People with learning disabilities are still dying 25 years earlier than the rest of the population, a report has said.
The Learning Disabilities Mortality Review (LeDeR) calls for urgent action to prevent more avoidable deaths.
A quarter of learning disability deaths were caused by Covid in 2020, compared to 13% of other deaths.
NHS England said improving the health of people with a learning disability was a priority.
The LeDeR was established in 2015 to try to understand why so many people with learning disabilities were dying from avoidable causes, and to try and improve their access to healthcare.
The latest report compares data from the deaths of 9,110 people with learning disabilities who died over the past three years.
It found that while there had been some small improvements - life expectancy had increased by one year - people were still experiencing huge inequalities.
Pandemic highlighted disparity
In 2020, 24% of learning disability deaths were caused by Covid-19 compared to just 13% of deaths in the general population.
The peak month for deaths from Covid-19 was April 2020, when 59% of all deaths were from the virus.
It was the leading cause of death in men over 35 and women over 20 with learning disabilities throughout the past year.
Reviewers found that poor testing provision, a lack of support from specialist services and difficulties using the NHS 111 service played a part in many of the deaths.
In nearly a third of 'do not attempt cardio-pulmonary resuscitation' (DNACPR) orders made in relation to people who had died from Covid-19, the correct procedure was not properly followed.
In some cases, the reason given for a 'do not resuscitate' order was because the person had a learning disability.
One example cited in the report was because the person was "wheelchair-bound, needs to be hoisted, care home resident, learning disability."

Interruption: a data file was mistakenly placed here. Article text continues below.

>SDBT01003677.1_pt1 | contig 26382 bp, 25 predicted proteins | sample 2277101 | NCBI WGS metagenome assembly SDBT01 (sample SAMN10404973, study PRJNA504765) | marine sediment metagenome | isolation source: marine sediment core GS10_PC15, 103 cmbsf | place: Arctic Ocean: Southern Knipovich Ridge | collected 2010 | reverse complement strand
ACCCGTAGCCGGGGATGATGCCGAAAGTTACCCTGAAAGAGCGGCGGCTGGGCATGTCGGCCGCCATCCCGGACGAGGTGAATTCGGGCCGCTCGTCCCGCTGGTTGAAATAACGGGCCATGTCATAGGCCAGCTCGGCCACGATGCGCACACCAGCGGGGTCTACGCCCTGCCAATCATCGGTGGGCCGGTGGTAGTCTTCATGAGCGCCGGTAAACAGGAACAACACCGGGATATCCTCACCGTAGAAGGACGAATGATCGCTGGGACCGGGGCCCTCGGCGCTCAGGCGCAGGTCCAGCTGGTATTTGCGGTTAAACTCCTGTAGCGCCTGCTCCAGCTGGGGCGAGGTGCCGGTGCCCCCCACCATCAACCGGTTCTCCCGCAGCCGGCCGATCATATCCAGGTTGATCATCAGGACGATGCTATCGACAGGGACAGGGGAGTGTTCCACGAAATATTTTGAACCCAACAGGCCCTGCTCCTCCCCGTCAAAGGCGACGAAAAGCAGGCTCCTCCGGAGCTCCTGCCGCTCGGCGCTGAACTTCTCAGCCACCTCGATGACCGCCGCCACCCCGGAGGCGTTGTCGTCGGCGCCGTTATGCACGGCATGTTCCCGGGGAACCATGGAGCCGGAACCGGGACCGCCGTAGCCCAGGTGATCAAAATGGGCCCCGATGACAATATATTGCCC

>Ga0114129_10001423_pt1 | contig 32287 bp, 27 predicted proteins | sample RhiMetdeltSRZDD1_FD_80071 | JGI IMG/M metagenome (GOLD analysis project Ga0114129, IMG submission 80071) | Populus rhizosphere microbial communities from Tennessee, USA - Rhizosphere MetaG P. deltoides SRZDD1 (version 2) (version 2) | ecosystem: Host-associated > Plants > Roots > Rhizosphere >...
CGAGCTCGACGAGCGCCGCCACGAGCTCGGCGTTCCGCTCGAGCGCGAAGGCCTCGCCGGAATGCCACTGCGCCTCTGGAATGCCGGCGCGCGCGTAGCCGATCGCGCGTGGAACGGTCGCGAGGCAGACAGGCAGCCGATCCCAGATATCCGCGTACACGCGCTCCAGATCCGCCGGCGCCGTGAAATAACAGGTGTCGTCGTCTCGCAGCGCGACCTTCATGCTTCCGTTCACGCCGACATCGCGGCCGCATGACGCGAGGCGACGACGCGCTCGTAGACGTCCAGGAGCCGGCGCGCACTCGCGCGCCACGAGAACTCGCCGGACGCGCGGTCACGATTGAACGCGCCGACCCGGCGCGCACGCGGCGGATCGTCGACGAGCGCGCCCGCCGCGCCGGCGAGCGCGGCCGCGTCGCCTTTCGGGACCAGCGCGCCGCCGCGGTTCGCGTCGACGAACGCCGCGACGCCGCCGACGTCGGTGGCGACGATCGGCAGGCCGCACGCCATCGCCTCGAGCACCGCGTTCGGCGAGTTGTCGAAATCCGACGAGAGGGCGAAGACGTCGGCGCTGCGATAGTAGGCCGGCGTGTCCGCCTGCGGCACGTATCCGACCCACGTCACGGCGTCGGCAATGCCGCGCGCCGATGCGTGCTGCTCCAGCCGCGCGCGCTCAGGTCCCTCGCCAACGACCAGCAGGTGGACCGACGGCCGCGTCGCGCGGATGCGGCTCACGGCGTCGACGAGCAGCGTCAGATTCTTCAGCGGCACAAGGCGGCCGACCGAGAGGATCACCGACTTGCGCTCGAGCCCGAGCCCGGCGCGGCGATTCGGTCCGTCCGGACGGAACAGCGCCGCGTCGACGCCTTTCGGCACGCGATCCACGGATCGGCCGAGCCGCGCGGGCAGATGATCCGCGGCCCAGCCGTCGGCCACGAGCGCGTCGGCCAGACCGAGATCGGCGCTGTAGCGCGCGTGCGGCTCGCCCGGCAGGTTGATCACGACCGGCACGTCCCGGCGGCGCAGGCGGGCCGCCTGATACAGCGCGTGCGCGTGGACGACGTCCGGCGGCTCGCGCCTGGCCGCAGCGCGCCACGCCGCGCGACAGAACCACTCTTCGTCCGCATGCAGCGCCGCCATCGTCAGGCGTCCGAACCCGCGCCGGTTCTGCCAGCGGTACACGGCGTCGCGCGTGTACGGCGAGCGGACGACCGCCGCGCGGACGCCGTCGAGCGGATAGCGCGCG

They also found many examples of poor care - in 42% of the deaths in 2020, reviewers felt that the person's care had not met good practice standards.
'Son denied use of ventilator'
Steven Baskin's family feared that he could have become one of those statistics. The 43-year-old, who has Down's Syndrome, was treated in hospital for Covid-19 at the beginning of the outbreak, in March 2020.
His father, John, was told that his son would not be given access to a ventilator should he need one, because of his "underlying health conditions".
He said: "I received a call from a doctor who told me that a decision had been taken - should Steven require the use of a ventilator, then this would be denied.
"I was exercising in the park at the time of the call and had to find a bench to sit down - I was really taken aback."
He discussed Steven's condition with other senior doctors who intervened, and the decision not to give him a ventilator was reversed.
He said: "Steven had undergone treatment which affected his immune system, but other than this, he was perfectly healthy, and his treatment was going well."
Steven recovered from Covid-19, but his family felt they had had to fight to get him the access to healthcare they felt he needed.
'Not enough progress'
Report author Pauline Heslop, who is based at the University of Bristol, said: "This year, for the first time, we have been able to compare data based on the year of a person's death.
"There are some small signs of progress being made, but this is not sufficient, nor sufficiently well distributed across people with learning disabilities from different ethnic groups.
"Actions taken to date, while welcome, have clearly not been enough to make the progress we should expect to see."
Claire Murdoch, mental health director for NHS England, said: "Every year, people with a learning disability die sooner than they should and many from potentially avoidable conditions, such as constipation or aspiration pneumonia.
"Despite the pandemic, the NHS has ensured that three-quarters of people over the age of 14 with a learning disability have received their annual health check, two years ahead of the Long Term Plan target," she said.
"It is vital we use this report to make real and lasting change to help close the health inequality gap seen throughout society."